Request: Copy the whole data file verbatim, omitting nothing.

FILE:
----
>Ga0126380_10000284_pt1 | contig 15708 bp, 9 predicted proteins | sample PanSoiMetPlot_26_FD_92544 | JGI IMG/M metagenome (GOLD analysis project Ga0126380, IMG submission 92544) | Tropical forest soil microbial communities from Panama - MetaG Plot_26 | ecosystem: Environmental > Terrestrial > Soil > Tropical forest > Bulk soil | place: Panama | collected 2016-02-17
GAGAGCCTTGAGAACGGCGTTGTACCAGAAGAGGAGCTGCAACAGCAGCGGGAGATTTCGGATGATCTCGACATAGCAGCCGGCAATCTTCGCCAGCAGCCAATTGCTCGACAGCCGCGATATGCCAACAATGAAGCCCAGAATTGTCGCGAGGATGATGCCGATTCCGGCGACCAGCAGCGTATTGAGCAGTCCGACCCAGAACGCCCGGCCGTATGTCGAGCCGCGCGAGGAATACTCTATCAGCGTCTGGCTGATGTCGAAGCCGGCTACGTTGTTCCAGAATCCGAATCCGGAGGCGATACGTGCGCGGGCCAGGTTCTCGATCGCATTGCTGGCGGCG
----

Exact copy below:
>Ga0126380_10000284_pt1 | contig 15708 bp, 9 predicted proteins | sample PanSoiMetPlot_26_FD_92544 | JGI IMG/M metagenome (GOLD analysis project Ga0126380, IMG submission 92544) | Tropical forest soil microbial communities from Panama - MetaG Plot_26 | ecosystem: Environmental > Terrestrial > Soil > Tropical forest > Bulk soil | place: Panama | collected 2016-02-17
GAGAGCCTTGAGAACGGCGTTGTACCAGAAGAGGAGCTGCAACAGCAGCGGGAGATTTCGGATGATCTCGACATAGCAGCCGGCAATCTTCGCCAGCAGCCAATTGCTCGACAGCCGCGATATGCCAACAATGAAGCCCAGAATTGTCGCGAGGATGATGCCGATTCCGGCGACCAGCAGCGTATTGAGCAGTCCGACCCAGAACGCCCGGCCGTATGTCGAGCCGCGCGAGGAATACTCTATCAGCGTCTGGCTGATGTCGAAGCCGGCTACGTTGTTCCAGAATCCGAATCCGGAGGCGATACGTGCGCGGGCCAGGTTCTCGATCGCATTGCTGGCGGCG